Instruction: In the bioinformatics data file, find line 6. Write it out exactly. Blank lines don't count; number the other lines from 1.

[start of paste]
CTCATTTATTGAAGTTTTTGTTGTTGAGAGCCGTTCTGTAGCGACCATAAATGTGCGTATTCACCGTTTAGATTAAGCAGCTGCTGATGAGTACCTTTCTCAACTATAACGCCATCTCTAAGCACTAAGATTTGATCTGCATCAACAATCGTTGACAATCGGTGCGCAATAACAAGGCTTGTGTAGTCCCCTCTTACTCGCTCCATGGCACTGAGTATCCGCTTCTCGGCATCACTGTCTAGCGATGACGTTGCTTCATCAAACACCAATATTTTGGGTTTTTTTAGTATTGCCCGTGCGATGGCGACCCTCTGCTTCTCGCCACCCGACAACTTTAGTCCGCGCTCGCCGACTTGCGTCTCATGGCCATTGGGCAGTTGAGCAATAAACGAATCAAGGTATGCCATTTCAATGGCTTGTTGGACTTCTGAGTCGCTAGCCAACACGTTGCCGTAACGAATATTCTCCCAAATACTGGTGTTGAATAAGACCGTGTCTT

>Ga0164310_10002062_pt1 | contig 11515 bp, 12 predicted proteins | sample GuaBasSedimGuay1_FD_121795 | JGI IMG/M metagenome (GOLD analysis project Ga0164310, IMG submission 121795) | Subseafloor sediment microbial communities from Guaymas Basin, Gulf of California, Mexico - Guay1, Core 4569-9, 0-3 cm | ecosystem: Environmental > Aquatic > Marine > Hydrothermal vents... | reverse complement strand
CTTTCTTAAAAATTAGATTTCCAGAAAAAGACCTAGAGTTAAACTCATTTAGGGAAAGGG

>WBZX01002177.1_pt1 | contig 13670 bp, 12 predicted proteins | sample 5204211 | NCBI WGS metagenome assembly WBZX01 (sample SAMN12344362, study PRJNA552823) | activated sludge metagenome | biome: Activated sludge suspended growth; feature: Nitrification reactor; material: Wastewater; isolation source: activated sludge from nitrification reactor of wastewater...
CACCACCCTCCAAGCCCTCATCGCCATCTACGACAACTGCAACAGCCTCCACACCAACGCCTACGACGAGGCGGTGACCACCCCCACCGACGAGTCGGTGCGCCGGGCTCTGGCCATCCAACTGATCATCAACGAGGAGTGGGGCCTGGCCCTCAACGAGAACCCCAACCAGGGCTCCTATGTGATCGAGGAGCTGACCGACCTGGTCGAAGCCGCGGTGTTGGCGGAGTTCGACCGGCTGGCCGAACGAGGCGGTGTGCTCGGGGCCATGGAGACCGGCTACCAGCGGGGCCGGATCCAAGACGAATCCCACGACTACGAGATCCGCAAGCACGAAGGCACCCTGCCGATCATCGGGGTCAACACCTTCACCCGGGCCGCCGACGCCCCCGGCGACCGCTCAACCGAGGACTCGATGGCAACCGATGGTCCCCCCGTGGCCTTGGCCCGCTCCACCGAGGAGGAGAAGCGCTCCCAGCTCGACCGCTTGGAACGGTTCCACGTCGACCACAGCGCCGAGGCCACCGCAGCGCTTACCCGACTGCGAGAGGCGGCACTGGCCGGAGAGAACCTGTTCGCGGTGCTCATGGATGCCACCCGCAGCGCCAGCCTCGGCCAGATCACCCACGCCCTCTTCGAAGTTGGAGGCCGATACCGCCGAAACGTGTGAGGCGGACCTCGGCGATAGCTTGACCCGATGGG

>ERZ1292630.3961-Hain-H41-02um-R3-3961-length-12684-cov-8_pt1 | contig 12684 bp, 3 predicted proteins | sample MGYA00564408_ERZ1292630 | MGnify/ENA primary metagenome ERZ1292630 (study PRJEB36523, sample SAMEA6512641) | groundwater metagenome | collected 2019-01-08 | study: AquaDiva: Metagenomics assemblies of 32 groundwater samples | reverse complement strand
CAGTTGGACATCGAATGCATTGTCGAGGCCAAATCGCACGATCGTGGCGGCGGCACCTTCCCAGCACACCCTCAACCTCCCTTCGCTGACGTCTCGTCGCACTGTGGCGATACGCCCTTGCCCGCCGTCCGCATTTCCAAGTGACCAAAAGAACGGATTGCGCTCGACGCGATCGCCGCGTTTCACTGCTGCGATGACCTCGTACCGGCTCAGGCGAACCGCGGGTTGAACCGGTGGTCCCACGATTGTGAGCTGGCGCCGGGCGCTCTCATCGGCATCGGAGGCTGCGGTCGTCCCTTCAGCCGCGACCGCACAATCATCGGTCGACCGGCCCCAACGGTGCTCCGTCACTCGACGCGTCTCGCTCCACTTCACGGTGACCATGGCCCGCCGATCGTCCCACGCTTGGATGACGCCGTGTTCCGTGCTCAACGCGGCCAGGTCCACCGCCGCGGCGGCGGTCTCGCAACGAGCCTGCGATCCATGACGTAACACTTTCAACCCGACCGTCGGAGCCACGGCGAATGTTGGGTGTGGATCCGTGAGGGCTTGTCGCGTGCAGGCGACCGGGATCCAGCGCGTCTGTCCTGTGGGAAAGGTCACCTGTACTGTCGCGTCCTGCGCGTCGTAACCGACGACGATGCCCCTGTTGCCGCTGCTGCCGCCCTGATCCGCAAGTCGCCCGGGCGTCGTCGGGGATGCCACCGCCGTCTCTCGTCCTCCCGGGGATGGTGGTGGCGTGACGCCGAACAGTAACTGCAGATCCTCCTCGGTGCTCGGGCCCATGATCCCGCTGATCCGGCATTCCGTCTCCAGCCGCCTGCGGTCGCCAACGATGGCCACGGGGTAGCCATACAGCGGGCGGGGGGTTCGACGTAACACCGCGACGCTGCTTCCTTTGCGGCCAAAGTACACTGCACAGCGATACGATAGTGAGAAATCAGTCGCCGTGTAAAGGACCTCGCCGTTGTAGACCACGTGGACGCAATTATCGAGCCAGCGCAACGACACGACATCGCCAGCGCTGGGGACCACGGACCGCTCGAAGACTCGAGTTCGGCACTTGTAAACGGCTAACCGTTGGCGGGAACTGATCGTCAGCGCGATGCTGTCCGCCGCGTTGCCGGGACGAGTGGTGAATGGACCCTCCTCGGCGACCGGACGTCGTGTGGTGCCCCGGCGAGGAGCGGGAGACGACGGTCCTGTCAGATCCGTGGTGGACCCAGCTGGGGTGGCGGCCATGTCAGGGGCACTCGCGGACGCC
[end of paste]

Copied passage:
>ERZ1292630.3961-Hain-H41-02um-R3-3961-length-12684-cov-8_pt1 | contig 12684 bp, 3 predicted proteins | sample MGYA00564408_ERZ1292630 | MGnify/ENA primary metagenome ERZ1292630 (study PRJEB36523, sample SAMEA6512641) | groundwater metagenome | collected 2019-01-08 | study: AquaDiva: Metagenomics assemblies of 32 groundwater samples | reverse complement strand